With all respect, Gertrude chuckled along even though she found his last statement to be demeaning her to an object of amusement. Felker was an old man but unlike Morvon he came across as too honest when choosing his words. It wasn’t the alcohol that made him that way either, she noticed him being a little overly friendly with Rosella from the start.
“So tell me about ya, little miss redhead.” Felker motioned at Rosella with his blimpy chin. “I reckon there's a story under that pretty face you're dying to tell. Ya look like ya belong in a big castle surrounded by servants instead of out hunting bitrabs, eh? Go on and tell me what that’s all about.”
His teasing had Rosella blushing uncomfortably again which drove her gaze to her lap. Anneth pulled on her cloak, her lips flat.
“Uh, ummm. Well, Anneth and I have known each other since childhood. W left our hometown for--”
“What's the name of your hometown?,” he asked suddenly, catching her off guard.
“M-my... hometown?” His nostrils flared. Felker drew his upper body closer to Rosella as a frisky brow bounced over his left eye. “My hometown. That is…” When Gertrude turned to Rosella her fingernails were digging into her lap. Had it not been for the breeches she wore it would've left a deep mark on her clear skin. Further right, Anneth’s hands were busy as well, scrunching up the cloak’s fabric into her fists.
“We're both from Lessena, to the east,” Anneth interjected after several seconds of Rosella stumbling. “Since our town is so small, there was no way we could find suitable husbands anymore given that all the males our age had gone to cities looking for work. Our families thought it best if we did the same, or we might stay single into our later years until the younger generation were of marriageable age.”
Hearing this, Felker crossed his arms and leaned back on the chair, squeaking from the shifting weight.
“Lessena, huh? Lessenans are pretty conservative people. Hmmm, yes. I guess it be natural they let ya girls travel to find a husband if it’s for that.” He sipped on his wine glass again and licked his lips when done. Anneth’s face lightened with a smile. Rosella copied the gesture, her fingers a bundle of nerves.
“So where do ya three ladies plan on going from here?”
“We have heard on our travels that a promising town exists at the foot of the Roheisia Mountains. That is where we intend to go.”
Something about the explanation didn’t sit well with Gertrude, provided there was no mention of finding a spouse since the first day she joined them. Their conversation back in the forest left the specifics out for the most part. Furthermore, from the start it seemed Rosella and Anneth were centered on catching thugs and troublemakers for a living as they explored the country.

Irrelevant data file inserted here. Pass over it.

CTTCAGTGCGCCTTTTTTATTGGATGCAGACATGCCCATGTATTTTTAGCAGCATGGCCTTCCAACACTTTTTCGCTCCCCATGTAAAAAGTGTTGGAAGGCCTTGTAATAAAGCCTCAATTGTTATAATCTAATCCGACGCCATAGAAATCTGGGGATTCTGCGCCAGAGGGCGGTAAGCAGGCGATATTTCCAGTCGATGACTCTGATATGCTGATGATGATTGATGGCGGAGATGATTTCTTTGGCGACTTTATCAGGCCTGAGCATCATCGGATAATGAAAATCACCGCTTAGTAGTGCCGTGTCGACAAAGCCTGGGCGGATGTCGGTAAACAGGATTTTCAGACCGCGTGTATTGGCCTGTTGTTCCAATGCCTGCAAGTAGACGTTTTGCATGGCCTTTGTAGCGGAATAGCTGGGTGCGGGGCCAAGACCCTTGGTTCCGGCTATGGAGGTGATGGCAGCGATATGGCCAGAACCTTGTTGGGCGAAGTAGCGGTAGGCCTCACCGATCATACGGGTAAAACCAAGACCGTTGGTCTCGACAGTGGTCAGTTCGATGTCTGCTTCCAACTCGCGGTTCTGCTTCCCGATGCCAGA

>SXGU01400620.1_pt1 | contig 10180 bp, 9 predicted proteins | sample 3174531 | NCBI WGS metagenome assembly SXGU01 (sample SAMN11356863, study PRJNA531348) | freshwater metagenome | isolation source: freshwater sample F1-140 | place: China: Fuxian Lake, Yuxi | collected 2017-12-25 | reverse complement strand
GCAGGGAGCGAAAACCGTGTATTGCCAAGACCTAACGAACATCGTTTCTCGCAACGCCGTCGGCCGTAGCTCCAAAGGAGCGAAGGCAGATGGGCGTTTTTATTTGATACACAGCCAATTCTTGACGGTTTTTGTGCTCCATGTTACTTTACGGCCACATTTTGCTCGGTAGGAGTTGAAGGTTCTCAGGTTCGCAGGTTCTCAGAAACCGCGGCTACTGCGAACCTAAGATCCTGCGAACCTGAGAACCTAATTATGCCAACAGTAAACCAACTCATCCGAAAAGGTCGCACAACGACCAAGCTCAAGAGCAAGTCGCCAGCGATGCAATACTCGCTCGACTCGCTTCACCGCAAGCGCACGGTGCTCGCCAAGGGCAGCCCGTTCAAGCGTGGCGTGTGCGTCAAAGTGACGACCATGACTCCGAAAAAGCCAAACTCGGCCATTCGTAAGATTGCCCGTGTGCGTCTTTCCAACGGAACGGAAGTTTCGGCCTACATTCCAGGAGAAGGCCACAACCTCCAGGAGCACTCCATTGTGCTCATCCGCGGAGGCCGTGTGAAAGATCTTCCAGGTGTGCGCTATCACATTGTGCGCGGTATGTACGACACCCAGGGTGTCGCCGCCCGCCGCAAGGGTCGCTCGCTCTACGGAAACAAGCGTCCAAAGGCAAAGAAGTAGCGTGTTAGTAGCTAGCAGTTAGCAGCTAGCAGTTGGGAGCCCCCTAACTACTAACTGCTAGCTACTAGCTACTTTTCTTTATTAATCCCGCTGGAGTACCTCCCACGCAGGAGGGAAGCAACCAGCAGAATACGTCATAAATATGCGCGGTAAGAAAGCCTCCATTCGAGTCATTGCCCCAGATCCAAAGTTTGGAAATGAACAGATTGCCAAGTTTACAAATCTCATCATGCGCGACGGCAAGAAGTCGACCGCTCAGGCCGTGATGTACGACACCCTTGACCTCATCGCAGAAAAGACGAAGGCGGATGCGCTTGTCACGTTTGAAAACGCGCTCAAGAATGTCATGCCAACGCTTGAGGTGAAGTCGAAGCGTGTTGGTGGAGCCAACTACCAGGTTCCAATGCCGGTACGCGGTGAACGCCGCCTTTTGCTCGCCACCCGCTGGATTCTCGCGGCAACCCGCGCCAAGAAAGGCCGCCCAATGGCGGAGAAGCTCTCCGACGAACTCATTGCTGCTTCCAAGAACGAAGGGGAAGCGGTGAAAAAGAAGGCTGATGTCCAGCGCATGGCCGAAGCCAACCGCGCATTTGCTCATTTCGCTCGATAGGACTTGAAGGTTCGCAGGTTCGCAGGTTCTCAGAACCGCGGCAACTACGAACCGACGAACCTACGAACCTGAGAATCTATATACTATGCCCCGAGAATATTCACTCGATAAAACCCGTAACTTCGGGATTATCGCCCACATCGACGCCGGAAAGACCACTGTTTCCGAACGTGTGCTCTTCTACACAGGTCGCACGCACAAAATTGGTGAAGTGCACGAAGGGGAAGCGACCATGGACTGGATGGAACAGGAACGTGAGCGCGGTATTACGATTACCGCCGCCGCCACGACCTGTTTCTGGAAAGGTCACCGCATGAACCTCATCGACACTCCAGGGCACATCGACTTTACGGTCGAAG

Her companions were lying for no good reason. Did that mean they also lied to her and Morvon? The more they spoke the more the seed of doubt broke through the surface of Gertrude’s conscience.
Gertrude contorted her face somewhere between a scowl and a grimace.
“The Rohesia Mountains, ya say?” Felker’s pudgy face brightened at the sound of that name. “Hmmm…”
“Is there something wrong, Mr. Buntze?,” Anneth asked, concerned if she had said something out of place.
“If my memory serves me right, rumors of a star falling somewhere in the Roheisia Mountains surfaced six months ago. People were going crazy, thinking it be a bad omen o’ sorts…” He curled up, crossing his arms again and grunting as he tapped impatiently on the wooden floor. “Nah! Couldn’t be. Forget I brought up the darn topic.”
Rosella and Anneth shared a secretive look.
Excusing himself, Felker pushed off his knees and ambled to the pot where the bitrab soup was cooking. He took a spoon to sample the hearty broth and let out a delighted pitch as it soaked his taste buds. With spoon still in hand, he walked over to Rosella and had her taste from the same spoon. Anneth was inches from stepping in her place but Felker insisted as if it were customary to eat from the same spoon with guests in this side of the country. She submitted in the end and disgusted, but put her best efforts into masking that expression with delight.
“What I tell ya? Delicious, ain’t it, little miss red head?”
Rosella nodded favorably so he wouldn’t persist, putting her hand over her lips and swallowing.
“Just needs a little more spice. Whaddya think?” He lamped at Gertrude now and she froze like an icicle in subzero temperatures, scared he’d have the audacity to pull the same stunt on her. If it came to that, she wouldn’t be so easy. “There's an unlabeled, glassy bottle o’ spice over in that display cabinet over there. Can ya fetch it for me while I get one on this side?,” He asked directing behind him.
“S-sure. No problem.” Gertrude left her seat and walked to the display cabinet to look for the unlabeled spice. She peered over her shoulder halfway there to see what the other girls would do in her brief absence. Anneth was whispering in Rosella’s ear and she nodded at whatever it was. Probably something to do with the spoon feeding.